Joseph Leiva: What’s similar is that we all need to stay organized, and on top of things from start to finish—it’s essentially risk management. This includes completing deliverables, scheduling, managing resources, good quality production, and getting paid on time. What’s different is the GC needs to do a good job of managing the project through all the stages and communicating with all the stakeholders, whereas the subcontractor is just a small piece of the pie. The needs of the subcontractor—which I’m well aware of—are often overlooked. What we have to do is we have to manage a dozen projects with different general contractors on each one. That’s a dozen processes, a dozen procedures, a dozen or more software logins that we have to learn and do. It’s an unrealistic burden and it’s why we see subcontractors push back and stick to email, phone calls and texts to manage these processes and communication with the general contractor on these projects. We need a standard way to do things so we can build a better working relationship with the general contractors. 

Steve Dell’Orto: I’m sure you see it, Joe, that a lot of people think—from general contractor to general contractor—that the way they do it is unique and special and nobody else does it the way they do it. But I think as you see from contractor to contractor, 95% or 98% of it is pretty standard, often just with variations on a theme or slightly different letterhead. I think that the key thing that you’re doing is really finding that commonality between all of it and you’re really just trying to make things far more efficient for both parties. I think if you solve it for the subcontractor and they perform better, you’re ultimately solving a pain point for the general contractor. It’s certainly a unique value proposition that by helping one entity, you’re really helping the other at the same time. 

Joseph Leiva: At one point I was actually a subcontractor for Clark, and I definitely understand those processes. That kind of segues into my question for you, Steve. I know that you, yourself, were an executive at Clark for 26 years. It’s a big leap to leave that and start a software company from scratch. I’m curious, why did you take that risk? 

Steve Dell’Orto: I’m glad I did because I’ve never looked back. It’s one of those things where having spent 26 years involved in all the types of projects that I was involved in and growing a business unit, what I really always appreciated was when the table was set up for success. If you really did a good job in preconstruction, you usually had a much better outcome, not just for yourself, but for your customer, for the design team, and all of the stakeholders involved. Naturally, I just became very passionate about that part of the project delivery lifecycle and started investing more time and energy into leveraging the data, presenting the information and communicating more graphically, all the different things that make up the modern solutions that you see in the financial industry and others. It struck me that the construction industry did not have that in the most valuable stage of its lifecycle. I just couldn’t keep doing it the old standard way that it’s being done today and I knew I needed to do something to build the next generation solution for all preconstruction professionals. It’s really not about disrupting things—because it’s not that it’s being done wrong at all—I think all the processes are sound, however they are not being complemented with technology to make everybody’s life easier. We want to be able to unlock the power of their data to do things that people can’t even really fathom now, but once they see it, they’re going to realize that the power of their own data can do enormous things for them. So ultimately, that’s why I’ve made the leap. It was a big risk, but it needed to be done. Joe, as we wrap up here, what’s next for Kaster?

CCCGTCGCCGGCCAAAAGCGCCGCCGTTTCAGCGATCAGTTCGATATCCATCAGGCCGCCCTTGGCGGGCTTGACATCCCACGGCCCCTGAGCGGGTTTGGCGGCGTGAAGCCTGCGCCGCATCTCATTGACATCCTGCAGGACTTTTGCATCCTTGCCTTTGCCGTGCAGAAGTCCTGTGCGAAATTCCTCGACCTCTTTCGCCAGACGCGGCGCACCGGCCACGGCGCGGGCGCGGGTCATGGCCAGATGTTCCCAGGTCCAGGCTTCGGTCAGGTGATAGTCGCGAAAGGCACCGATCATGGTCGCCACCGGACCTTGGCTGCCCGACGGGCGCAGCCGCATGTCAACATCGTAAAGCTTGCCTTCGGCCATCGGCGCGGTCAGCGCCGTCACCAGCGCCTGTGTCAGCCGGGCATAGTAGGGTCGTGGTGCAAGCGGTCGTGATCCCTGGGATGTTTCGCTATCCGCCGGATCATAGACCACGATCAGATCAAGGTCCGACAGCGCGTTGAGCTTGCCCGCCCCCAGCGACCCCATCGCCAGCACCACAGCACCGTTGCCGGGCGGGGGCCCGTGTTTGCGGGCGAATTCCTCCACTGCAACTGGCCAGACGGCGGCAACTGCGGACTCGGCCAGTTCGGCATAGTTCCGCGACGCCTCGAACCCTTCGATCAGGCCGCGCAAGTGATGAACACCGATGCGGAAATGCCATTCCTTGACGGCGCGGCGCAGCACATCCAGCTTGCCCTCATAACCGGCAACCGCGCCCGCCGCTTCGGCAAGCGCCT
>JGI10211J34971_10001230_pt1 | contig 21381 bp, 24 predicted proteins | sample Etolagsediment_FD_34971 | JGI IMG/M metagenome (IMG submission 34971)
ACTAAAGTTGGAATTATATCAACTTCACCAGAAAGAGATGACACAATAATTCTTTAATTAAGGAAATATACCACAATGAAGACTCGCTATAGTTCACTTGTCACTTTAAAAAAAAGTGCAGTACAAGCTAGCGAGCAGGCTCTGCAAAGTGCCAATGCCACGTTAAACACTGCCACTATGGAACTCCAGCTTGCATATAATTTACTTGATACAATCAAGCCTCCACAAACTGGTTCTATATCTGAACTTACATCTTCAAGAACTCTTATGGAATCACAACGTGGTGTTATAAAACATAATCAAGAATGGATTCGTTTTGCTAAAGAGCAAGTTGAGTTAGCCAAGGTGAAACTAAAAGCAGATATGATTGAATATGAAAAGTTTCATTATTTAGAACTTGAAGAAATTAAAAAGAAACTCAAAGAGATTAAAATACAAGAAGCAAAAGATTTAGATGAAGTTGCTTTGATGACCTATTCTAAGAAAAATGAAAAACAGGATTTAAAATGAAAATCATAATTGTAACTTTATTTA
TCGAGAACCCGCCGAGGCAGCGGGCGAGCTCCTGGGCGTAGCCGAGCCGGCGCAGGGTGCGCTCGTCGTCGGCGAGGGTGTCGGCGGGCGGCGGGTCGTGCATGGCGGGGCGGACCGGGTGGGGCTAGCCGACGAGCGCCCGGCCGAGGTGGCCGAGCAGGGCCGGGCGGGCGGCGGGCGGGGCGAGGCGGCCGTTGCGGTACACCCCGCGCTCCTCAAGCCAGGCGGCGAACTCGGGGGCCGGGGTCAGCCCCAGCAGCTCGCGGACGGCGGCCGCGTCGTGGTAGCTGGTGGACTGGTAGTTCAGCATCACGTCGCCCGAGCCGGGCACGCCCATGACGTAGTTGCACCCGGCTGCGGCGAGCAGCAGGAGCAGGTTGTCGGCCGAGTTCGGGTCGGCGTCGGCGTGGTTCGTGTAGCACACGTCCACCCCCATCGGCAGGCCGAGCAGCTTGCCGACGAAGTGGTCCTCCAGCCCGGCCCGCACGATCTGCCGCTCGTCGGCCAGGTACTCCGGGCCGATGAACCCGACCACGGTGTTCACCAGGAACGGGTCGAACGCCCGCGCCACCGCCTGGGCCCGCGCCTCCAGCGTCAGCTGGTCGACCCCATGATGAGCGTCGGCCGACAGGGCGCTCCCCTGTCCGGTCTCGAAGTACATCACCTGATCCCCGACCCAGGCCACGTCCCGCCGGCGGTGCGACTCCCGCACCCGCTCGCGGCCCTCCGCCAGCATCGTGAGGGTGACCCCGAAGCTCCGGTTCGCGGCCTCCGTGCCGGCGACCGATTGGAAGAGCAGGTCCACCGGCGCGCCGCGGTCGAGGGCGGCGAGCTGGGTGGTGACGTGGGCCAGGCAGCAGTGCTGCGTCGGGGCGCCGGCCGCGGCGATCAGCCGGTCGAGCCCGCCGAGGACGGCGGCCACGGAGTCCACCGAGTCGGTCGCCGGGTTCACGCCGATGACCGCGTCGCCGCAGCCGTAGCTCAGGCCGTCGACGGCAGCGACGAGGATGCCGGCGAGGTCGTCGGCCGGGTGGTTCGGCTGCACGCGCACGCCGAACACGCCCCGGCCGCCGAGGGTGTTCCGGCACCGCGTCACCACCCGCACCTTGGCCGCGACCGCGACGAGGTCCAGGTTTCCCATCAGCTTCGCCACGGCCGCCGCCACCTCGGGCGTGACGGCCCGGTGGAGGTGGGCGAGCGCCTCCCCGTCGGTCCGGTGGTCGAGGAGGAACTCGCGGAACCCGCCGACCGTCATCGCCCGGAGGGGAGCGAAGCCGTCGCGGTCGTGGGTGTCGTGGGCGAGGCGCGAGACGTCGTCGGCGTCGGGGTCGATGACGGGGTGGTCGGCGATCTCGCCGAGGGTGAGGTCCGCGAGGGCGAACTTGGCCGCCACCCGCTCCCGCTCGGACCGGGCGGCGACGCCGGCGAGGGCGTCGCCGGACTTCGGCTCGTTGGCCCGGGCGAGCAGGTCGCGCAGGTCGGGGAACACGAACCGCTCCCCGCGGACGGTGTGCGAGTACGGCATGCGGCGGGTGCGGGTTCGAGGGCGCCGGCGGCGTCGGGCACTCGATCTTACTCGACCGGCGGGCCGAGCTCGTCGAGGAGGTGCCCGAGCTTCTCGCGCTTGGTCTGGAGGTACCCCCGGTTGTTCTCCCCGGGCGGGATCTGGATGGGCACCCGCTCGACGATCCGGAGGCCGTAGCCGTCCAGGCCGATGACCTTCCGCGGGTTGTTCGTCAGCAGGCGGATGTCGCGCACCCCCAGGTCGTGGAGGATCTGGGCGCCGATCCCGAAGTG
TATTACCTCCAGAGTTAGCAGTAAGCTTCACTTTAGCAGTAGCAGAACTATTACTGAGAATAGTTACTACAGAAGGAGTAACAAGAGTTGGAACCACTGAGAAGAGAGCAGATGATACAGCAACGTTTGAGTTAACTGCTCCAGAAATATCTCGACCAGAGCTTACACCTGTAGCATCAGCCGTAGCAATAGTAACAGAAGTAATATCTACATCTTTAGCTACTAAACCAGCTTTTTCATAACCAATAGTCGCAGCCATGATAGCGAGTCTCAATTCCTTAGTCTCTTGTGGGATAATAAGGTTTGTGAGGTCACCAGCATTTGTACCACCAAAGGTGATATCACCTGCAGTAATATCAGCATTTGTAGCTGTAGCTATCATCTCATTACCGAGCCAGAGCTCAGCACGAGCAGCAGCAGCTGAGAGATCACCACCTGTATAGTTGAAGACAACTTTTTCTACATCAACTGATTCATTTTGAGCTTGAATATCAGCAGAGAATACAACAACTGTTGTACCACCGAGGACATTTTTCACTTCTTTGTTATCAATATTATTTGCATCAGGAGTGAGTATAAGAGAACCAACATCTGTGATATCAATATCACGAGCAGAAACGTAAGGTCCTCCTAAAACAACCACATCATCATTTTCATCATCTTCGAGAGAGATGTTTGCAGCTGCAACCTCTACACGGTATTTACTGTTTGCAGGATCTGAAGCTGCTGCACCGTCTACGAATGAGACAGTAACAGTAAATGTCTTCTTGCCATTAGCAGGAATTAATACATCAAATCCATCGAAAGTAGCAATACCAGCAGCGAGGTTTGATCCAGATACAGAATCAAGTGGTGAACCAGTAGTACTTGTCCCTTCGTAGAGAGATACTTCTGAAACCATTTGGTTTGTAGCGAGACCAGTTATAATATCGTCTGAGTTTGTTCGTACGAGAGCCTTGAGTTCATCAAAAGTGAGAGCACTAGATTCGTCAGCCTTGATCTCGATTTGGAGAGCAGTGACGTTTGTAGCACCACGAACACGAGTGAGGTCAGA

Joseph Leiva: From a broad vision, we are continuing to standardize the process for all subcontractors. Similar to how you took that leap on your end, from the GC side to building a solution for preconstruction, we are looking at what can be done better with today’s processes. It’s the same thing on my end with the subcontractors. Things don’t necessarily need to be disrupted, but there needs to be a better way of doing things and a better way of doing business. Our vision, ultimately, is to one day eliminate unnecessary risk from projects by building a tool that’s inclusive and can be used by everyone: subcontractors, field workers, managers and administrators. 

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Follow Kaster on LinkedIn to learn all about their exciting app for contractors. To demo Kaster’s app, click here.